Sometimes when you pull a can of soup out of the pantry or squirt ketchup on your hamburger (or mac and cheese, like my cousins do *blech*) it can be a little difficult to remember that the ingredients had to be grown somewhere in the first place. We don’t live in a world of Soylent Green yet. What is even harder to remember is that the companies that make our food products don’t just grow a little or even an acre of just any old thing. They have to grow acres and acres of the same thing.
A major food company has to expect that every fruit or vegetable they put in their product tastes pretty close to the fruit or vegetable they put in their product 6 months… 2 year… 10 years ago. As any home gardener can tell you (probably with a few swear words), getting even the same variety of tomato or pepper to taste and produceÂ the same year after year is no small task. Just imagine having to do it in fields that are easily larger than some European countries.
Because of this need for consistancy, many food companies have actually developed their own strains of fruits and vegetables or have kept alive some very old heirloom varieties in order to keep the quality of their products consistent.
The Tabasco chili pepper is probably the best know variety like this. Tabasco has been using the same variety of hot peppers for over 130 years. The original seed is of unknown decent and was given to the founder of Tabasco. The ancestors of that original handful of seeds still make the hot sauce you buy today. When the crop is harvested, the seeds from the best plants are carefully stored at several corporate locations and in a bank vault as well to ensure that no matter what disaster might befall the company, the Tabasco pepper will continue to be grown. The home gardener can an also buy Tabasco pepper seeds so that they can grow this variety in their own garden.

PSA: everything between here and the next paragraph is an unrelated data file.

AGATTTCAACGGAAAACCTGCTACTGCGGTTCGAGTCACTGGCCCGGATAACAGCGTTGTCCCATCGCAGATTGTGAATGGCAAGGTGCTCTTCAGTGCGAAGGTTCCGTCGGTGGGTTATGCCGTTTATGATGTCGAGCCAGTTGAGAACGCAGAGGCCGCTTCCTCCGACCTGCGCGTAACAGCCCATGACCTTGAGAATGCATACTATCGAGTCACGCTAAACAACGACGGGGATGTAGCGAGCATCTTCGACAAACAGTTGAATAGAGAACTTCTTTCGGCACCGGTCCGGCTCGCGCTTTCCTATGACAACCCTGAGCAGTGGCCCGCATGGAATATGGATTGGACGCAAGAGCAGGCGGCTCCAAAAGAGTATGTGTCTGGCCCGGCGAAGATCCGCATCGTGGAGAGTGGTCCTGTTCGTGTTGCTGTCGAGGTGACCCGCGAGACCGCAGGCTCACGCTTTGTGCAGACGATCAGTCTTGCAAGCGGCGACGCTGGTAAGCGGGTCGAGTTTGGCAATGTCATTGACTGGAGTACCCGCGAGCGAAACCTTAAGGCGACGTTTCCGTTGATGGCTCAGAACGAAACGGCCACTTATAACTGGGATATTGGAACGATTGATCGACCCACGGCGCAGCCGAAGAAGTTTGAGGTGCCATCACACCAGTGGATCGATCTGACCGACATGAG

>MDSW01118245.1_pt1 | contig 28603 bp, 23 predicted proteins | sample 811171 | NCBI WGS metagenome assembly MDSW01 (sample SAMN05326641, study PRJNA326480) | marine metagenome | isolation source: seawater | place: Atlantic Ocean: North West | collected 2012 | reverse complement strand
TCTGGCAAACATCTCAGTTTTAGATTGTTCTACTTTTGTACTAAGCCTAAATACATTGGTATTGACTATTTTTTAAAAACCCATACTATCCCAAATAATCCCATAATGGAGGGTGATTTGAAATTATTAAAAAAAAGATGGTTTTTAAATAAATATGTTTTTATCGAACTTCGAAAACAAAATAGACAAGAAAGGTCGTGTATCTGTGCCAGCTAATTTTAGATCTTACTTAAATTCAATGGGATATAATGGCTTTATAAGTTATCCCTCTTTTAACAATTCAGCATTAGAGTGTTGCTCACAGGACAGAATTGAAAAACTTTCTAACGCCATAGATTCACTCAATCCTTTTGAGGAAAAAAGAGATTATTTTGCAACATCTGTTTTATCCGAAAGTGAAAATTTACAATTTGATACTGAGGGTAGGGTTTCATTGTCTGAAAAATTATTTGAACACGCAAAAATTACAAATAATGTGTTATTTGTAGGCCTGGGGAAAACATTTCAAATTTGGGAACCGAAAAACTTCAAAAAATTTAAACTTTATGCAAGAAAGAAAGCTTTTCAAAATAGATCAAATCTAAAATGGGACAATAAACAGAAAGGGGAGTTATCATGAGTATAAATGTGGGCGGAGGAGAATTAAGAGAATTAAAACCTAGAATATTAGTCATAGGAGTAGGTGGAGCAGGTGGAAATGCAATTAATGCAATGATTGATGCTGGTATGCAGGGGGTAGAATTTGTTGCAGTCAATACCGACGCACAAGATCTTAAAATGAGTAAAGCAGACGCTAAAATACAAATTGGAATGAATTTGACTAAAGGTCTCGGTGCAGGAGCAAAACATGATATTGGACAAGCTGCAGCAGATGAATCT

Campbell’s Soup is another company that has developed their own lines of tomatoes and peppers for use in their products. In 1948, they set out to create consistent lines of tomatoes and peppers for use in their food products. So far, 24 varieties of tomatoes and 10 varieties of peppers have been produced from their research end development center. While their seeds are not as readily available as the Tabasco brand peppers, if you know the names, you can still find them available in seed catalogs.
Heinz is another company that has invested time and money in creating new varieties of tomato seeds to keep their products consistent no matter where the tomatoes are grown. Heinz tests each new variety in 10 different countries. Most of Heinz’s varieties are used commercially and are difficult to find for the home grower, but they can be found if you know what to look for.
While you might think that corporate veggies might be less tasty than the laymen kind, you might be surprised. Remember, corporate branded produce does not have to travel as far as, say, the cardboard grocery tomato, so they are bred more for taste and production than for transportability. Certainly, if you grow them in your garden, you might be able to trick the kids into eating the Heinz tomato rather than the Heinz ketchup.